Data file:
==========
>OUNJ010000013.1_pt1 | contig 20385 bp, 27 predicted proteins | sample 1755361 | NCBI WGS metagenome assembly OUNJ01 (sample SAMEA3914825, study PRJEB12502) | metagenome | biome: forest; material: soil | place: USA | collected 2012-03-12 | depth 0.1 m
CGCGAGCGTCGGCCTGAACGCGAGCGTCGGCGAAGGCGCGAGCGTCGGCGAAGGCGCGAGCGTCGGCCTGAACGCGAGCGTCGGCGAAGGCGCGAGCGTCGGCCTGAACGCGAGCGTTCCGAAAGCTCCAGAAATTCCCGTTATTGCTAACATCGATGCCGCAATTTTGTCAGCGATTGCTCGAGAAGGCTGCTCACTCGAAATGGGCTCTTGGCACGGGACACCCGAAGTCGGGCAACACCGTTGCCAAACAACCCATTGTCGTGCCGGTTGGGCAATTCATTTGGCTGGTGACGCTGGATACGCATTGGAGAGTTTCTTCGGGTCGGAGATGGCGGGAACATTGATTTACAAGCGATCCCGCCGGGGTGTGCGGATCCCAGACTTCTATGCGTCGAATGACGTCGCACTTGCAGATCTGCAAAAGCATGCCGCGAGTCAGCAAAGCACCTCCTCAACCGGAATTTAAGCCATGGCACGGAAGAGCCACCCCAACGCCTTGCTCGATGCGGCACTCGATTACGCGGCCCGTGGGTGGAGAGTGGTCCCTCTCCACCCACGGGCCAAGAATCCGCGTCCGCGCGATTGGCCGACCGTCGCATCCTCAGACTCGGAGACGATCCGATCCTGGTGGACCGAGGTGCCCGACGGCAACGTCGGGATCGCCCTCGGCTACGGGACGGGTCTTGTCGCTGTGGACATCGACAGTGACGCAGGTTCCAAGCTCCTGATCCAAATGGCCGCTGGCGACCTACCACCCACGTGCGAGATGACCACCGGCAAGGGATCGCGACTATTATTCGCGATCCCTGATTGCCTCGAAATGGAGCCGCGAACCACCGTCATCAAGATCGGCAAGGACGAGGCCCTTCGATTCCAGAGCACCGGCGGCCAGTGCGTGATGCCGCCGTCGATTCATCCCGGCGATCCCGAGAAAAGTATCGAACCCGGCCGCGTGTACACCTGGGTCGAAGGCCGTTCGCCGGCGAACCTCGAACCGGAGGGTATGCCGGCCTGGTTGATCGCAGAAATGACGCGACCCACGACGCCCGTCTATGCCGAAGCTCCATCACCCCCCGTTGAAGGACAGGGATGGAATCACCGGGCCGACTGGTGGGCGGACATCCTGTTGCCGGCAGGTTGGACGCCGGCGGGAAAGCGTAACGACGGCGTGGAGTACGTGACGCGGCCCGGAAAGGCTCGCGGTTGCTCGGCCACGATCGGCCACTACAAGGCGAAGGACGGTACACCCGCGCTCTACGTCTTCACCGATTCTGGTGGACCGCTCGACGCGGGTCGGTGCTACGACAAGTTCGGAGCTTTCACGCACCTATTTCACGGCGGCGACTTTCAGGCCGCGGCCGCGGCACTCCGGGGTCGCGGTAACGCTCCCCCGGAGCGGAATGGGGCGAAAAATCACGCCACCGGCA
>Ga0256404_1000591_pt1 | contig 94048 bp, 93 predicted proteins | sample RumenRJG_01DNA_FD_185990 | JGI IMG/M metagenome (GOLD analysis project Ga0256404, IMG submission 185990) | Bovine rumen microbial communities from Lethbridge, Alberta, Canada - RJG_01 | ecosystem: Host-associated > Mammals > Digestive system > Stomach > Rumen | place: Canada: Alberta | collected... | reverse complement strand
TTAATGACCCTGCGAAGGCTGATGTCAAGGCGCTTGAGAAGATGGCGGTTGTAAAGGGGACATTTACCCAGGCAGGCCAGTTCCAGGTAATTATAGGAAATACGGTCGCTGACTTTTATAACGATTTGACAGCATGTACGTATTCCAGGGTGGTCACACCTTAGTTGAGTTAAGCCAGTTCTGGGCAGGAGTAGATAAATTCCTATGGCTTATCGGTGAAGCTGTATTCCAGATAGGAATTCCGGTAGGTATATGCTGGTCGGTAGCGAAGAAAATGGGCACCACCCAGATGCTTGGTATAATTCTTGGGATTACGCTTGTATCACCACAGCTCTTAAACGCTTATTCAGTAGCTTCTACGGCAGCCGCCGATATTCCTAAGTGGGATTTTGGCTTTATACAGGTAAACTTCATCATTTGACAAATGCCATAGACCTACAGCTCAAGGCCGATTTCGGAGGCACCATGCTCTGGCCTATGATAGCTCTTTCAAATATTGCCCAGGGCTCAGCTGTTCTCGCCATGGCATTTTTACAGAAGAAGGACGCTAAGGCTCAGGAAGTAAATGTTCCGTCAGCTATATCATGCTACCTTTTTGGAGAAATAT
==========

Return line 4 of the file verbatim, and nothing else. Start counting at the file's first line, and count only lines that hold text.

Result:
TTAATGACCCTGCGAAGGCTGATGTCAAGGCGCTTGAGAAGATGGCGGTTGTAAAGGGGACATTTACCCAGGCAGGCCAGTTCCAGGTAATTATAGGAAATACGGTCGCTGACTTTTATAACGATTTGACAGCATGTACGTATTCCAGGGTGGTCACACCTTAGTTGAGTTAAGCCAGTTCTGGGCAGGAGTAGATAAATTCCTATGGCTTATCGGTGAAGCTGTATTCCAGATAGGAATTCCGGTAGGTATATGCTGGTCGGTAGCGAAGAAAATGGGCACCACCCAGATGCTTGGTATAATTCTTGGGATTACGCTTGTATCACCACAGCTCTTAAACGCTTATTCAGTAGCTTCTACGGCAGCCGCCGATATTCCTAAGTGGGATTTTGGCTTTATACAGGTAAACTTCATCATTTGACAAATGCCATAGACCTACAGCTCAAGGCCGATTTCGGAGGCACCATGCTCTGGCCTATGATAGCTCTTTCAAATATTGCCCAGGGCTCAGCTGTTCTCGCCATGGCATTTTTACAGAAGAAGGACGCTAAGGCTCAGGAAGTAAATGTTCCGTCAGCTATATCATGCTACCTTTTTGGAGAAATAT